Research Article: Immobility in the sedentary plant-parasitic nematode H. glycines is associated with remodeling of neuromuscular tissue

Date Published: August 16, 2018

Publisher: Public Library of Science

Author(s): Ziduan Han, Sita Thapa, Ursula Reuter-Carlson, Hannah Reed, Michael Gates, Kris N. Lambert, Nathan E. Schroeder, Adler Dillman.


The sedentary plant-parasitic nematodes are considered among the most economically damaging pathogens of plants. Following infection and the establishment of a feeding site, sedentary nematodes become immobile. Loss of mobility is reversed in adult males while females never regain mobility. The structural basis for this change in mobility is unknown. We used a combination of light and transmission electron microscopy to demonstrate cell-specific muscle atrophy and sex-specific renewal of neuromuscular tissue in the sedentary nematode Heterodera glycines. We found that both females and males undergo body wall muscle atrophy and loss of attachment to the underlying cuticle during immobile developmental stages. Male H. glycines undergo somatic muscle renewal prior to molting into a mobile adult. In addition, we found developmental changes to the organization and number of motor neurons in the ventral nerve cord correlated with changes in mobility. To further examine neuronal changes associated with immobility, we used a combination of immunohistochemistry and molecular biology to characterize the GABAergic nervous system of H. glycines during mobile and immobile stages. We cloned and confirmed the function of the putative H. glycines GABA synthesis-encoding gene hg-unc-25 using heterologous rescue in C. elegans. We found a reduction in gene expression of hg-unc-25 as well as a reduction in the number of GABA-immunoreactive neurons during immobile developmental stages. Finally, we found evidence of similar muscle atrophy in the phylogenetically diverged plant-parasitic nematode Meloidogyne incognita. Together, our data demonstrate remodeling of neuromuscular structure and function during sedentary plant-parasitic nematode development.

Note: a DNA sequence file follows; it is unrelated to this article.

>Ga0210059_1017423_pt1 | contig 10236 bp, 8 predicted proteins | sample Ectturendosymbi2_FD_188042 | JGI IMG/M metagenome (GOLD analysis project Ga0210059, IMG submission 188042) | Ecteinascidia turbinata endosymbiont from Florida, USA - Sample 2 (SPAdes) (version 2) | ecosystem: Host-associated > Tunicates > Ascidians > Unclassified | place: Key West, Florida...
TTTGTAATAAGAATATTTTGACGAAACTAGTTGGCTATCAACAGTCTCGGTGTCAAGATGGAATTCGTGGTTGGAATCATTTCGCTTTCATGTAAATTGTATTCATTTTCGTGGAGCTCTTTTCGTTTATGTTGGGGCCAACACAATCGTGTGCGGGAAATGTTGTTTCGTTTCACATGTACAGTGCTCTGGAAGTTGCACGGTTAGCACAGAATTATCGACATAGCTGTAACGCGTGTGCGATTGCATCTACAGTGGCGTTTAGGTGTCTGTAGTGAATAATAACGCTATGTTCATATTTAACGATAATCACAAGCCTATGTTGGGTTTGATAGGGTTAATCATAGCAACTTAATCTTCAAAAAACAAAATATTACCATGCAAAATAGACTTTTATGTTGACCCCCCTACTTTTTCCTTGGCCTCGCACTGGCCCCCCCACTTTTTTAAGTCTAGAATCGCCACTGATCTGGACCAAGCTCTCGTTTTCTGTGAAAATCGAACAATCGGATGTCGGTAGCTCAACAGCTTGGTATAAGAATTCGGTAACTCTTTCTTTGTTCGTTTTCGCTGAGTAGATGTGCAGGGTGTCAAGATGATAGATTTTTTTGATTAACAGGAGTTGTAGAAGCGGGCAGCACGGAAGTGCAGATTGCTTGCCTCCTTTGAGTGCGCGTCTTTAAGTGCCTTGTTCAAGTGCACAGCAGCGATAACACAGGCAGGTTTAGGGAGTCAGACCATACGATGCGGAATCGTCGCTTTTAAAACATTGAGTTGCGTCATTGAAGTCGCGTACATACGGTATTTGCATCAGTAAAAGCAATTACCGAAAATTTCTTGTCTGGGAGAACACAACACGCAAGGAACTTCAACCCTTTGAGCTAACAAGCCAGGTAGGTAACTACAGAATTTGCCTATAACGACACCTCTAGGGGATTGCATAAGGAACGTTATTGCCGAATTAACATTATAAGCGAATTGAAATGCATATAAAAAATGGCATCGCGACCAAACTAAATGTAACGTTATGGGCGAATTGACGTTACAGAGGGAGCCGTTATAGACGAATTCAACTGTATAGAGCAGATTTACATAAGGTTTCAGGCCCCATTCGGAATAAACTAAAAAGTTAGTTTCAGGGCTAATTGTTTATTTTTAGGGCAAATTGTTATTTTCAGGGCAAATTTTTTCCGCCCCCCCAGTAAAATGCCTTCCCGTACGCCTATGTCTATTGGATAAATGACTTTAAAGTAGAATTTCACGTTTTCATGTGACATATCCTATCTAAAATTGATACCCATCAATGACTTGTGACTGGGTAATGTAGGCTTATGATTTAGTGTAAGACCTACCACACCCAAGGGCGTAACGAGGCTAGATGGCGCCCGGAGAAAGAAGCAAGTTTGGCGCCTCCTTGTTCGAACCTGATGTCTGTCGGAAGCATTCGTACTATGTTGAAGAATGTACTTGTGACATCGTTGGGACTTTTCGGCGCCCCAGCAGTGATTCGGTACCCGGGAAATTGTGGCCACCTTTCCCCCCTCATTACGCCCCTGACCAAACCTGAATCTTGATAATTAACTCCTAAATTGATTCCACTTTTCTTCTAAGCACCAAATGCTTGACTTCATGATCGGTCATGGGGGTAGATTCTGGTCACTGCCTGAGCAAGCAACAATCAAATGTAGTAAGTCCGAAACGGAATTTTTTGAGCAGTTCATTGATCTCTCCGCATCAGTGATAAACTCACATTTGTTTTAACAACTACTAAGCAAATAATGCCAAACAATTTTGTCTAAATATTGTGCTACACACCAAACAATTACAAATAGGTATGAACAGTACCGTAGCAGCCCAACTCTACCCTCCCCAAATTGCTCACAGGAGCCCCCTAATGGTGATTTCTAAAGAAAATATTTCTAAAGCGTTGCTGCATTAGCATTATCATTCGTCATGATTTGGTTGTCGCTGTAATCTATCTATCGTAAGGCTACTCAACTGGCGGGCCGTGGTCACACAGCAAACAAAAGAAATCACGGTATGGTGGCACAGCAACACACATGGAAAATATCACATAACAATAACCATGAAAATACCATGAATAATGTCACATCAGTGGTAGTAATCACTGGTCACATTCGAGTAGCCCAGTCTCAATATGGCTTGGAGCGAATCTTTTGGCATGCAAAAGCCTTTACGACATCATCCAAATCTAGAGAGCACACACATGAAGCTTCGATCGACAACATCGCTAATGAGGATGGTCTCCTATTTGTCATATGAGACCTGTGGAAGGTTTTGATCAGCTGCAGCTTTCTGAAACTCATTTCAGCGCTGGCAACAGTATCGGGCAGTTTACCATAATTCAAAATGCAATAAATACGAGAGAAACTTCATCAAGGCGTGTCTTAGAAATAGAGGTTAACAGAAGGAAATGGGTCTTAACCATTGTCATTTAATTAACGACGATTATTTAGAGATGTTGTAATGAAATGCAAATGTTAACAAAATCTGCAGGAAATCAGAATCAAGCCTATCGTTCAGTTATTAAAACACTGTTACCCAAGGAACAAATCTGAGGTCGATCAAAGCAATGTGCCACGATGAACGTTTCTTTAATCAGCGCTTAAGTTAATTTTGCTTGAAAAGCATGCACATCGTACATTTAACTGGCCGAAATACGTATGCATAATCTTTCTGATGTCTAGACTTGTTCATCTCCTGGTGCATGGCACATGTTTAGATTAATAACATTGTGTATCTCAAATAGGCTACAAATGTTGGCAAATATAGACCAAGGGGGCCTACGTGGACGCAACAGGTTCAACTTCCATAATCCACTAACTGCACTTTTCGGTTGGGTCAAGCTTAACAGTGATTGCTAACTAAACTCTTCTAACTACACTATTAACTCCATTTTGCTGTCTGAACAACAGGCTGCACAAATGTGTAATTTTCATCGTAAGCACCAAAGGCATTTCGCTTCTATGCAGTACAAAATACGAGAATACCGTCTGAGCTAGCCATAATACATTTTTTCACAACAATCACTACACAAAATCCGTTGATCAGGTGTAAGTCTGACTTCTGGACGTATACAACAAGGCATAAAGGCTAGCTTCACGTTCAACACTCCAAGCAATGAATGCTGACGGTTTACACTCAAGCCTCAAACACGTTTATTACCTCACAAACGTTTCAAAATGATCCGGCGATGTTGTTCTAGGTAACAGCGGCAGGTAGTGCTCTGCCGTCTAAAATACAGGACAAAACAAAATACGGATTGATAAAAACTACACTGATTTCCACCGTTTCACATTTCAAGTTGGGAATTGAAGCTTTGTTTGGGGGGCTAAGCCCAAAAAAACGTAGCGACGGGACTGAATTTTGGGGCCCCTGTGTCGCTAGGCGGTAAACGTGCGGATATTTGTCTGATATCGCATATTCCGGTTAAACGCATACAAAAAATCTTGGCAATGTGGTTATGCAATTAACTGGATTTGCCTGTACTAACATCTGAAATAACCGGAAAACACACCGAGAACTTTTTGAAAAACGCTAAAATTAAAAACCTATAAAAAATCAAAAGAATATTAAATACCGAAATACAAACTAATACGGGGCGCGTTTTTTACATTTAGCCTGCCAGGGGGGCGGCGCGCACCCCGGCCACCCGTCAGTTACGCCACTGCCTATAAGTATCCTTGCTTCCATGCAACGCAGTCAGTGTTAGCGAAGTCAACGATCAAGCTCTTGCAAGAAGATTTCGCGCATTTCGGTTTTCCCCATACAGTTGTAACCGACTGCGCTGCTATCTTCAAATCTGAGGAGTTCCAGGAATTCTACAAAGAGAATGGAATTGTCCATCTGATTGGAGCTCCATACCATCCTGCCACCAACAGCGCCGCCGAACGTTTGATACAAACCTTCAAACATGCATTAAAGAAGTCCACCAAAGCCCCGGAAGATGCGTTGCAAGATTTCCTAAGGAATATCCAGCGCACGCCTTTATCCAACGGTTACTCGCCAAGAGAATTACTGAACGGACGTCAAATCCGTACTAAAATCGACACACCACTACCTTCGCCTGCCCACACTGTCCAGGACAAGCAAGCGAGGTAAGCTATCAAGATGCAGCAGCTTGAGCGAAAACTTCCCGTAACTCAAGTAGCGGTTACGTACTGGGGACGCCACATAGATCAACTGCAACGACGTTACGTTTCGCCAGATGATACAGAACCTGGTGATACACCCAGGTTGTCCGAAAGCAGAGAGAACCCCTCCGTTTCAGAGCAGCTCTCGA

Partial Text

The sedentary plant-parasitic nematodes are among the most damaging pathogens to agricultural crop production [1]. For example, the soybean cyst nematode, Heterodera glycines, accounts for over a billion dollars in yield loss yearly [2]. H. glycines hatches as an infective, mobile second-stage juvenile (J2) (Fig 1). Following infection, H. glycines establishes a multinucleated feeding site and develops from a vermiform J2 to lemon-shaped and sausage-shaped J4 females and males, respectively (Fig 1). While feeding, both sexes are restricted in movement to slight head motion at their feeding site [3]. During J4, males undergo extensive morphological remodeling back to a vermiform morphology. Following the final molt, the adult male is fully mobile, while the female remains lemon-shaped and immobile.

We demonstrate that H. glycines undergoes a progressive atrophy of neuromuscular tissue that likely leads to immobility. Elsea (1951) suggested that the absence of body wall muscle in M. hapla adult females was “a result of the sedentary mode of life”; however, this conclusion was based on light microscopy of mobile J2s and adult females. While we cannot entirely rule out that the loss of muscle mass in H. glycines is caused by a lack of movement, our data suggests this is highly unlikely. We demonstrate that muscle atrophy occurs in conjunction with loss of mobility. Furthermore, cyst nematodes, such as H. glycines, are able to survive as fully developed, but inactive J2s, for years in a pre-hatch diapause state [34]. Upon activation by a hatching stimulant, these animals readily resume movement suggesting that inactivity alone does not result in muscle atrophy. We suggest that the combination of muscle atrophy and detachment of muscle from the cuticle combined with changes to neuron structure and gene expression cause immobility in feeding cyst nematodes.